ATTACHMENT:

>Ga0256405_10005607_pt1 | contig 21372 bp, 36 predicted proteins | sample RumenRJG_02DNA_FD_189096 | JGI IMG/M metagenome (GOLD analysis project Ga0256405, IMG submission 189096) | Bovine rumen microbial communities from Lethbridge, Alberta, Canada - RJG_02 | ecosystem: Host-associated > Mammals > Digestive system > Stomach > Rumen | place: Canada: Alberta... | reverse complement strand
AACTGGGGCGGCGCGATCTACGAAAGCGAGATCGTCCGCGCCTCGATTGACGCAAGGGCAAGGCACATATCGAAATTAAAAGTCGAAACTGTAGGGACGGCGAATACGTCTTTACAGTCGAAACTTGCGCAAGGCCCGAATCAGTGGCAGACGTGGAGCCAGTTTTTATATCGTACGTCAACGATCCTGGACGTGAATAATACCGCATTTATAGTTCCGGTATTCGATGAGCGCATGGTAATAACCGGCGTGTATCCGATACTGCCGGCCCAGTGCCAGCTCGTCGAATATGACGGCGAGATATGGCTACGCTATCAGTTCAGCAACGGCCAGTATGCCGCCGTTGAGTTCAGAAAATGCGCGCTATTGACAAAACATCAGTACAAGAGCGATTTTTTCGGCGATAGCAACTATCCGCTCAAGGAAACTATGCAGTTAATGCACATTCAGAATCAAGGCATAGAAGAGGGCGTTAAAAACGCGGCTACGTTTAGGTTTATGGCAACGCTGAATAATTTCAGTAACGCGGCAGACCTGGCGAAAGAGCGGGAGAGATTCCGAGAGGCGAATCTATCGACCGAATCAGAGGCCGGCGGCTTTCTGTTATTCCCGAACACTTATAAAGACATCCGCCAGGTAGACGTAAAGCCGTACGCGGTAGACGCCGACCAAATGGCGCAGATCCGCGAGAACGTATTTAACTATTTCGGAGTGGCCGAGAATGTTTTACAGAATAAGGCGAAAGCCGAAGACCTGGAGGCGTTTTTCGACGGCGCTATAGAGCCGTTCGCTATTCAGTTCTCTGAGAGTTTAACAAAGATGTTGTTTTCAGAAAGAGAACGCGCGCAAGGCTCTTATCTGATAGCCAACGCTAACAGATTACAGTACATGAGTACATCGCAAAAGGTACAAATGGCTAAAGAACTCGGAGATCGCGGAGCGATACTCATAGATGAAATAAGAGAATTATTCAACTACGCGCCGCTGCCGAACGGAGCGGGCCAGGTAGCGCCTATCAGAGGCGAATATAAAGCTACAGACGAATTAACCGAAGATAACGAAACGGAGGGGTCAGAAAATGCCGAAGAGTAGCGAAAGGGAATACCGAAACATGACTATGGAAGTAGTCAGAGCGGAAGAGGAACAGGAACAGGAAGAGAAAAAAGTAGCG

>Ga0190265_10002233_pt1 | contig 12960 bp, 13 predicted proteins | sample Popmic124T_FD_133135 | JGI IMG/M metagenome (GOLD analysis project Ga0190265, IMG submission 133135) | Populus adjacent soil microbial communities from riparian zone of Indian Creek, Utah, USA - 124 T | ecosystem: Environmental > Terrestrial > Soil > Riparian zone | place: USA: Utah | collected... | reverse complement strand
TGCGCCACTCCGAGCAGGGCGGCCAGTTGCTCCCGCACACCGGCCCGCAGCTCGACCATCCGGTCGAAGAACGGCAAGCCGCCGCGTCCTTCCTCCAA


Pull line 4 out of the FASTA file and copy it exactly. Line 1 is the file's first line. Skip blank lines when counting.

TGCGCCACTCCGAGCAGGGCGGCCAGTTGCTCCCGCACACCGGCCCGCAGCTCGACCATCCGGTCGAAGAACGGCAAGCCGCCGCGTCCTTCCTCCAA